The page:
From Lyndsay in December, Katherine and Lanni in January, Neasa and Kristina in February to me in March, Bekele has had a steady flow of pacing duties from a stream of Canadian women. 

Thank you, Neasa for taking me under your wing and being such a great support: when I got teary on our first run the day I arrived, by showing me around Iten, and making the HATC feel like home. It was an absolute pleasure to get to know you. 

After saying goodbye to John, Neasa and Kristina, I found a new group of friends. 

Breakfast at the club after a long progressive run to Eldoret with a matatu back to camp. 

One of the best things about being here is that everyone is so much alike. Ralph (England), myself and many others packed cans of fish to supplement some of the meals. Sardines was the choice for both of us at this particular lunch.

Axel (France) and Paul (England), two really good friends and good guys, who are rooming across from Julia and I.

Kerio View - a place to go have something to drink or eat, and enjoy the view with friends. Kristina and I went for coffee, right before she left.
The lounge has a tv and wifi, equipped with couches for relaxing after a hard training day.
Signing in at the school. No police check or identification required.

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Manuela and Krista with the children.
Inside a classroom. Paper, pen/pencil and a simple desk is all that is needed.
Here on the desk is a notepad and pen, generously donated to the students by Manuela and Frank. In this particular  classroom, it appeared that the children were studying english grammar.
I love it when it people give back. Here, my good friends, Manuela and Frank (aka my "New Balance Belgian couple" who are at the HATC for the 5th time) are seeing their sponsor child for the first time since last year. Manuela is telling him how much he has grown. 
There were about six of us who walked into Iten to visit the school. We introduced ourselves, stating our name and country. This particular boy became popular when I said that I was from Canada! Everyone pointed out his t-shirt. At first he was shy, but then I don't think he minded the extra attention.
The children were thrilled that they got to go for an early recess because of our arrival. Some played soccer, did gymnastic moves, chanted cheers, or showed pictures from home and chatted with the students.
I showed them pictures of snow, ice hockey, a swim meet, and my family with me at the Olympics. 
The loooove "selfies"!
While waiting for a massage with Dan, I met his daughter who made me think of and miss my own.
Group shot of the gang before people starting departing. Countries: France, Canada, England, Belgium.
Seems like everyone posts one of these pictures during their stay in Kenya. The scrape was from a barbed wire fence, the red dirt is from a morning run, and the pathetic and hopeless toes are from endless kilometers over the years.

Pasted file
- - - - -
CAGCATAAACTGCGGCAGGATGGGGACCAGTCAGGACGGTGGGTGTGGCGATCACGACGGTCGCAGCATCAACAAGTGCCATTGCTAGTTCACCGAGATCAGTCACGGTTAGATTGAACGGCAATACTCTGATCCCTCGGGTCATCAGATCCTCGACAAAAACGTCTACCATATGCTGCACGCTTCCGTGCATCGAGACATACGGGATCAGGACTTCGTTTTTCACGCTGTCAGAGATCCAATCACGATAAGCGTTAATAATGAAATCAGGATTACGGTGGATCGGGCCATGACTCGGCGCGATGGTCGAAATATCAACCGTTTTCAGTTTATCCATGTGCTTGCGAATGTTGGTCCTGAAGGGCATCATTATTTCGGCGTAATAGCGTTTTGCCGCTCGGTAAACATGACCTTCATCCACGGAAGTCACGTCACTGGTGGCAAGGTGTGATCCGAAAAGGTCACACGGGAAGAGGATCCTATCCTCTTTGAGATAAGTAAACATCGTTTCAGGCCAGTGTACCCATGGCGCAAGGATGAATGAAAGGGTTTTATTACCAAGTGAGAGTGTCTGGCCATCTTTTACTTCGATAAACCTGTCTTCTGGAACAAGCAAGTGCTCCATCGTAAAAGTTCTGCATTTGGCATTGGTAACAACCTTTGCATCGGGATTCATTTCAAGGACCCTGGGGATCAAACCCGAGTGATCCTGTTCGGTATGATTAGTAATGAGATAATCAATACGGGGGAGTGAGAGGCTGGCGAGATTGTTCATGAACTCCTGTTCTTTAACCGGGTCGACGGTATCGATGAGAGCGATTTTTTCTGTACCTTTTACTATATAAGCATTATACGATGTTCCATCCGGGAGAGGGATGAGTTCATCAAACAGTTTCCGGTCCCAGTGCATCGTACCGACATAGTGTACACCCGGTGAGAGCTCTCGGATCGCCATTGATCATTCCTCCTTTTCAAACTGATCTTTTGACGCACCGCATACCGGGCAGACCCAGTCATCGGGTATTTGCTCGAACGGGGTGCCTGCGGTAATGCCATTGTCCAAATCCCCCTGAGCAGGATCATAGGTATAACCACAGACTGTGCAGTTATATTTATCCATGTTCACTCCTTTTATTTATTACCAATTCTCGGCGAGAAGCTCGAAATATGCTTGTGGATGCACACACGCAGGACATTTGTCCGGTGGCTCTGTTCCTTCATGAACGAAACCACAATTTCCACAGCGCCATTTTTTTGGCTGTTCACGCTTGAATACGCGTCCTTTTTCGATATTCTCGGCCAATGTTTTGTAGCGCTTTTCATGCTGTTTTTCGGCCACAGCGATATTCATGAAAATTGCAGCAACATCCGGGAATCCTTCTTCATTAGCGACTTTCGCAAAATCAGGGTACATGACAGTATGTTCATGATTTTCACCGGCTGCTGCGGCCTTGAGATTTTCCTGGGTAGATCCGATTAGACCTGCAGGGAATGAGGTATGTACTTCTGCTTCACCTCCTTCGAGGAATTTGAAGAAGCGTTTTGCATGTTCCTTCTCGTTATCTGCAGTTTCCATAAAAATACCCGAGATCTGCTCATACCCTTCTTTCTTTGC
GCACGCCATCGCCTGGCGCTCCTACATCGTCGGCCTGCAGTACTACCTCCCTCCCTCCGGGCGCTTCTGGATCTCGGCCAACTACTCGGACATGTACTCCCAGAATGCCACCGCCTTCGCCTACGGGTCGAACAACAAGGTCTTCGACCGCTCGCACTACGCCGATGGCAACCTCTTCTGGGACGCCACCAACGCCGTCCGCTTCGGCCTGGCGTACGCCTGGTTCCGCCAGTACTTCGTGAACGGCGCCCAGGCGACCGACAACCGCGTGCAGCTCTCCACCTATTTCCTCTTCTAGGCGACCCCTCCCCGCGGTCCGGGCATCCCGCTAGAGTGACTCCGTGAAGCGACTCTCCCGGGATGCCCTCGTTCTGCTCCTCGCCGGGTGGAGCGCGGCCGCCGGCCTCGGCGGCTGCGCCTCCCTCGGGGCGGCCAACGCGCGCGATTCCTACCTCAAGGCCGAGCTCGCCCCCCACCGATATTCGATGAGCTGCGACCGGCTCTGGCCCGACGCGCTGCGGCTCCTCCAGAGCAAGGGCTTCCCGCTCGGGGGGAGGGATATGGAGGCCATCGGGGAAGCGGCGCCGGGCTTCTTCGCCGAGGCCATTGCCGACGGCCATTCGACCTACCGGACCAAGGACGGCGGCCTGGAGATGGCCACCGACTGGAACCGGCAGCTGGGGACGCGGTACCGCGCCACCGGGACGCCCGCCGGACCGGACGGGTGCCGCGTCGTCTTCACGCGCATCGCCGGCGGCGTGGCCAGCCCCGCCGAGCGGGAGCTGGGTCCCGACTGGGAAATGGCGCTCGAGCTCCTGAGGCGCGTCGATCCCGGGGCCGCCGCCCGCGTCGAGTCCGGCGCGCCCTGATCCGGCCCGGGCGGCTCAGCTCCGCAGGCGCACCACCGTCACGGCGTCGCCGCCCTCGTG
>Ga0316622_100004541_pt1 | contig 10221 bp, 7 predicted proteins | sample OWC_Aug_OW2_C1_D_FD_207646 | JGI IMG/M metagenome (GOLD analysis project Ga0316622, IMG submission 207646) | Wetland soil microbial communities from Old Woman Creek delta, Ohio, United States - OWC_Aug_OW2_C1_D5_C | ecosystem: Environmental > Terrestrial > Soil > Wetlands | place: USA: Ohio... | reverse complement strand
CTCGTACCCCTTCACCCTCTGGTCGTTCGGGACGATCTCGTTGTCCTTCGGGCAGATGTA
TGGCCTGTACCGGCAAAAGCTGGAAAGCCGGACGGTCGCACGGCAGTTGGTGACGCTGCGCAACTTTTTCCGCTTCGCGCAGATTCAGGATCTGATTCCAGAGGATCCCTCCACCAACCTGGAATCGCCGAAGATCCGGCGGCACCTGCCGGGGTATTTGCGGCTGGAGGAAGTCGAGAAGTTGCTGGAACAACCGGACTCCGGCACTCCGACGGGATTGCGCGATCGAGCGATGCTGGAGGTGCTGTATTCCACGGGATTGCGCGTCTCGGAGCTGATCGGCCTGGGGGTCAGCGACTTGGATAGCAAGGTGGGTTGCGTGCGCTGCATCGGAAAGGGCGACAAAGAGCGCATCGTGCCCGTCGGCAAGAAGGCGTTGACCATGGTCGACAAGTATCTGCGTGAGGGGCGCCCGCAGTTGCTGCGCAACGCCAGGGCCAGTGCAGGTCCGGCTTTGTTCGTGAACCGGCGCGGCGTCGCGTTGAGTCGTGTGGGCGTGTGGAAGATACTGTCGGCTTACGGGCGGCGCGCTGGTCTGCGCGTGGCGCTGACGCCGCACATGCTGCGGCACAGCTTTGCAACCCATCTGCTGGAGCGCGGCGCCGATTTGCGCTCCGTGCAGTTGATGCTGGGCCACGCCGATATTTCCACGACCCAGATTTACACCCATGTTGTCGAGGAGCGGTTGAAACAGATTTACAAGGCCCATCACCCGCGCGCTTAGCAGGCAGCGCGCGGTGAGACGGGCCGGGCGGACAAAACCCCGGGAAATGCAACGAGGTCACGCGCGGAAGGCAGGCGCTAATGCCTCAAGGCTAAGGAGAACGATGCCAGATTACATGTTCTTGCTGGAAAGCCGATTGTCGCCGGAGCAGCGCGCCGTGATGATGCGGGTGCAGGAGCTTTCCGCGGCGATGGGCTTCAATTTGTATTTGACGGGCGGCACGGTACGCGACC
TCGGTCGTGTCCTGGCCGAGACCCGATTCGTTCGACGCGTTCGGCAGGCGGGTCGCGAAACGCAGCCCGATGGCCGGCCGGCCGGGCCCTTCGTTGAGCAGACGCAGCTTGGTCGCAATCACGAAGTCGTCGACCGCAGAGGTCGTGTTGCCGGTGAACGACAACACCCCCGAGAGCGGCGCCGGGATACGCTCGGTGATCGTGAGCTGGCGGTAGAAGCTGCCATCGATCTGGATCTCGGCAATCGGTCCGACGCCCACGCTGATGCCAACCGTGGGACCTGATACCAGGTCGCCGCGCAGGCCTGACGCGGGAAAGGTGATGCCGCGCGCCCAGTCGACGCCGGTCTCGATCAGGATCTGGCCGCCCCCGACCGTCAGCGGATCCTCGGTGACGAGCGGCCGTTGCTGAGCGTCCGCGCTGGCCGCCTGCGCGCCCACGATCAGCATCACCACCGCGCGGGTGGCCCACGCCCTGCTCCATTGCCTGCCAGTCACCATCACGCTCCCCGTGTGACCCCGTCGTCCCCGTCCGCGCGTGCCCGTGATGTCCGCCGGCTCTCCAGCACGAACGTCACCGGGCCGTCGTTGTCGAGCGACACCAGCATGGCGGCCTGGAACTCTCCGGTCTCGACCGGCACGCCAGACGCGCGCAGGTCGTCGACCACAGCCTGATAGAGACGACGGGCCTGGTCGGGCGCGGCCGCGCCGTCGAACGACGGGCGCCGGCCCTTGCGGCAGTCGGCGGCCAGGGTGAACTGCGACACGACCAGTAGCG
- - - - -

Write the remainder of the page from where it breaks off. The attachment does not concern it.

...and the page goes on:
Chasing Bekele in a fartlek workout on the track. No hills this time!

Meanwhile, the rest of #TeamDuChene is enjoying snow and a wonderful ski trip in Alberta!

Monday, March 20, 2017

The Kenyan People, in and around Iten and the HATC. Days 10-13, March 16-19, 2017.

I'm nearly half-way through my stay, here in Iten at the High Altitude Training Centre. I have yet to post about my training and the other people attending the camp but thought I would post about the people in and around Iten and the HATC, first. The pictures give so many details and I definitely don't have a shortage from which to choose!

Thursday, March 16. Day 10.
This morning I met Bekele for my first tempo run. I told him I didn't care if the warm up and cool down were hilly, but preferred as flat as possible for the quality work in the middle. Ha! I was quite pleased with my effort and how I felt for the 9 km tempo. He did a great job of pacing me with the range I gave him. We ended up doing a total of 24 km, which got me back just in time for breakfast. Missing a meal is not an option when training at altitude! Shortly thereafter, I felt so good that I decided to do my first load of laundry. Interestingly enough, I quite enjoyed the simplicity of bending over a bucket to scrub and rinse my red-dirt-stained clothes, followed by hanging items on bushes to dry in the hot sun. They were really clean afterwards! After lunch I rested and read then went on an easy 11 km run with Julia and Manuela. I spent some time in the gym, pool and sauna before a shower and 7:00 pm dinner with the group.

Friday, March 17. Day 11. 
This morning I did 20 km, which ended with strides on the tarmac road. It was a bit quiet at mealtimes because the British guys went on a Safari, leaving at 4:00 am and not returning until 7:00 pm! I met Jess from Australia who joined Laurent, Manuela, Frank and I on a walk into Iten. I didn't run, rather just did the core class, in the afternoon as Saturday and Sunday were going to be full days. After dinner I set out my gels and fluids for the long run, and packed my bag in preparation for my trip with Tarah to Cherangany.

Saturday, March 18. Day 12.
This morning we met at 6:20 am to start our progression run. We did a 4 km warm up on the "all weather road" then started the 26 km progression on the tarmac to Eldoret. Frank was on the bike, carrying our fluids. We had a good pace, gradually getting faster with every km. It felt so good to run downhill on a firmer and more consistent surface with the wind on our backs! At the 15 km mark, we had about 5 people, then at 20 km we had 4, and at 25 we had 3. Manuela and I were the two to finish the 30 km progression, with the last 5km at altitude-adjusted race pace.  It was a bit tricky in the end to really pick it up when dodging the increasing numbers of  piki pikis (motorbikes) and people as we entered the heart of Eldoret. It was not long before the entire group arrived, happy with their run and buying water from the shops.